Author(s): Peter Tuffrey
This rare and evocative collection of colour photographs from the 1950s and ’60s was chosen from many hundreds of 35-mm colour slides taken by veteran railway photographer, Bill Reed, on and off the East Coast Main Line between London and Aberdeen. This was a pivotal moment in the history of locomotion; the archetypal steam engine, an emblem of Britain’s national character, was rapidly succumbing to new diesel-powered engineering.
Steam’s fading glory is reflected in the grimy condition of many of the locomotives in this collection – a number were photographed on the scrap line – and the contrast of hulking coal hoppers and water tanks to the comparatively slick new diesels is very apparent. But despite the obvious decline of steam locomotion, the engines within these pages are still redolent of an age of industrial magnificence.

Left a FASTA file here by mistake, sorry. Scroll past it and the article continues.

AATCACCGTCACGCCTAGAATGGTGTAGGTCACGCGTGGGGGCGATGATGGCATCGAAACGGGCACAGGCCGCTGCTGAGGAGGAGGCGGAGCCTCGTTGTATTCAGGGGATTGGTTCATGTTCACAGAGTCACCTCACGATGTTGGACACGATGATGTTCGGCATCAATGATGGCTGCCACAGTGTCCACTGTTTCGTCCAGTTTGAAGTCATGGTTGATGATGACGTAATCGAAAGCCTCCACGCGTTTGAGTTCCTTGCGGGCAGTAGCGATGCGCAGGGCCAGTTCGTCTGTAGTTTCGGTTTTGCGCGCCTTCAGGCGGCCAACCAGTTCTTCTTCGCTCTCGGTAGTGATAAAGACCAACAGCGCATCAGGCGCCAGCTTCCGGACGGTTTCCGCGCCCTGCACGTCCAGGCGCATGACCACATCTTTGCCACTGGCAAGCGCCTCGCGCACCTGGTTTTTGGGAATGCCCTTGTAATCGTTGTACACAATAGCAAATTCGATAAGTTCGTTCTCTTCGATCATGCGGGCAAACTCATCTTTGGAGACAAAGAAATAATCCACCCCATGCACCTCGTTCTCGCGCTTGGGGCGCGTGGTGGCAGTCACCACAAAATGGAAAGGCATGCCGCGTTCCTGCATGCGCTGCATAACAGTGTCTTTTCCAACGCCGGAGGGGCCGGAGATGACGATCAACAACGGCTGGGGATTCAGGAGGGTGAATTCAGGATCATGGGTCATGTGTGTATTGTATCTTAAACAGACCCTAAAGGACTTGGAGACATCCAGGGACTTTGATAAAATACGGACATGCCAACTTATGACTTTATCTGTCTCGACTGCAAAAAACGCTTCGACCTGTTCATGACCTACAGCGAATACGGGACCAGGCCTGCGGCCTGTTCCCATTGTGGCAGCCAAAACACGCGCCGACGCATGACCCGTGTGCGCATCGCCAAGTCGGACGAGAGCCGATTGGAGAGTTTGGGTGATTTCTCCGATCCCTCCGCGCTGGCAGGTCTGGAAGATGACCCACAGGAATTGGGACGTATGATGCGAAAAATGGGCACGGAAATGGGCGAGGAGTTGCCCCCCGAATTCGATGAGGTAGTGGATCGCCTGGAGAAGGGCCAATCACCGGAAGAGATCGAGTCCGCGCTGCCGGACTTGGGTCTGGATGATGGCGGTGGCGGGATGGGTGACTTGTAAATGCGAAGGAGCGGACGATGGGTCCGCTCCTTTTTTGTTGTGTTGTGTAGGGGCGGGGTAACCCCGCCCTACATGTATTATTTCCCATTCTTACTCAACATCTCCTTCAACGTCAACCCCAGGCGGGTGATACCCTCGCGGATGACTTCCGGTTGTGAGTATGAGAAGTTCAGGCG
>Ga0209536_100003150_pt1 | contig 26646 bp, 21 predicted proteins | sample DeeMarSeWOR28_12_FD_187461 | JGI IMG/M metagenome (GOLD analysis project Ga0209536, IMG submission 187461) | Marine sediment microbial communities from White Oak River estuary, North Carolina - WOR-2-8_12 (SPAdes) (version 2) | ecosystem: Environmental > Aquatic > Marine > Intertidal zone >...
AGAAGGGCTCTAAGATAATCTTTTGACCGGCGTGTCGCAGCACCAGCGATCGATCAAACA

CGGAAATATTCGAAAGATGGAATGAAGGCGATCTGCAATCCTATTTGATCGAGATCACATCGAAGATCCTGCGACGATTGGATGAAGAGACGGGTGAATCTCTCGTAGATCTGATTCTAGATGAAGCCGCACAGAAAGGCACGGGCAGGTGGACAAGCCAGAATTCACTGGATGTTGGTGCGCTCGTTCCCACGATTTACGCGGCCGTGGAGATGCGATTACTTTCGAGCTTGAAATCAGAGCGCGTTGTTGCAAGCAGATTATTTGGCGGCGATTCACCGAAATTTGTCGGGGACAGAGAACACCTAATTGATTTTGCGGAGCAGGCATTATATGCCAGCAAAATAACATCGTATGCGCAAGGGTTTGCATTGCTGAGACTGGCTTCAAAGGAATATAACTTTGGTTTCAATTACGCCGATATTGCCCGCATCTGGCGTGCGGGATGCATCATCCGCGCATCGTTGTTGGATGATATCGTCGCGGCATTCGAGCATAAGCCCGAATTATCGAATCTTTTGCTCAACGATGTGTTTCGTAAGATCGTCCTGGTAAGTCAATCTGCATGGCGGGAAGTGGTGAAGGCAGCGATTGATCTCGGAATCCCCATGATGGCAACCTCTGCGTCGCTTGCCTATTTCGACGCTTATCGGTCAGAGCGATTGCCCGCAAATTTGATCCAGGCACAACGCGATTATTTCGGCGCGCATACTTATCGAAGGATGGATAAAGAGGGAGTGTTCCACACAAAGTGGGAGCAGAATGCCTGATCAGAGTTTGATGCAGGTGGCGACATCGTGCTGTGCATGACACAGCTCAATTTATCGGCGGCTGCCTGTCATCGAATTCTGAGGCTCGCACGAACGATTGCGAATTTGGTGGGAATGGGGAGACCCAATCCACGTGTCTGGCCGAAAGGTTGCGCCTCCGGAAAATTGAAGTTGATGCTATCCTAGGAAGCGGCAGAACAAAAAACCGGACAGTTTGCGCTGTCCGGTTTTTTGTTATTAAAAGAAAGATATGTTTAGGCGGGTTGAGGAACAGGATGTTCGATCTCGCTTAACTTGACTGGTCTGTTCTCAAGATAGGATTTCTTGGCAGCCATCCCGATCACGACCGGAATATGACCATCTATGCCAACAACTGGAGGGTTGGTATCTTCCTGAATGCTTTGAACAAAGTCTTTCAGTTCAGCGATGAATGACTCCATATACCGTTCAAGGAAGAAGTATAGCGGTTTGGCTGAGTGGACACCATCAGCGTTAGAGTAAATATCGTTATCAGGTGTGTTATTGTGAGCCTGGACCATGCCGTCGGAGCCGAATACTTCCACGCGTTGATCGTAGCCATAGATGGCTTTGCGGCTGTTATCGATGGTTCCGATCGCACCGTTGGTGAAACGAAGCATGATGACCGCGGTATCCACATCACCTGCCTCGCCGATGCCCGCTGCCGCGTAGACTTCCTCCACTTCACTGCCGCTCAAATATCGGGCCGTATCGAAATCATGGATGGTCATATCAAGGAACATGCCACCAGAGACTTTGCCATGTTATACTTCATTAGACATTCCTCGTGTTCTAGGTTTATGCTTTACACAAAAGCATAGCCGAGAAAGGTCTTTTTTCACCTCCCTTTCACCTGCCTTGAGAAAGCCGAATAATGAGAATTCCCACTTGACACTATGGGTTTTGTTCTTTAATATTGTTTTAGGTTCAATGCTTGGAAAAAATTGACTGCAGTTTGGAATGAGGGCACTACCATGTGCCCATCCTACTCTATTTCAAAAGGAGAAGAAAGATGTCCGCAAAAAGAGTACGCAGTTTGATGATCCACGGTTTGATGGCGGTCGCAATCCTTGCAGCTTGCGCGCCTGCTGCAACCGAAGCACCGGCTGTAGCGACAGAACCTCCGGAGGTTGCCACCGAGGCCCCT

Looking back now, Bill says he wishes he had taken many more pictures of steam locomotives, but thankfully he has taken enough to show us why they will always be cherished in photographs and preserved in museums. Paired with Peter Tuffrey’s impeccably researched captions, this collection of colour photographs is a fine tribute to the last days of steam.
|FORMAT||248 x 172 mm|
|PUBLICATION DATE||15 March 2013|
|ILLUSTRATIONS||210 colour photographs|
Peter Tuffrey was born in Doncaster in 1953. He studied Fine Art at Doncaster College of Art and then at Leeds University until 1974.
He was Keeper of Fine and Decorative Arts at Doncaster Museum and Art Gallery 1975-1995; freelance writer 1995-2000, PR Media Consultant for Doncaster Rovers 2000- 2002; and Area Manager for the Music Ground Group of Companies 2003-2010.
He is now working as a freelance writer. He has produced over 80 publications featuring the Doncaster area as well as Nottingham, Sheffield, and the Yorkshire area in general. He has also written many articles for local and regional newspapers and has recently penned a novel Angel from the Gutter.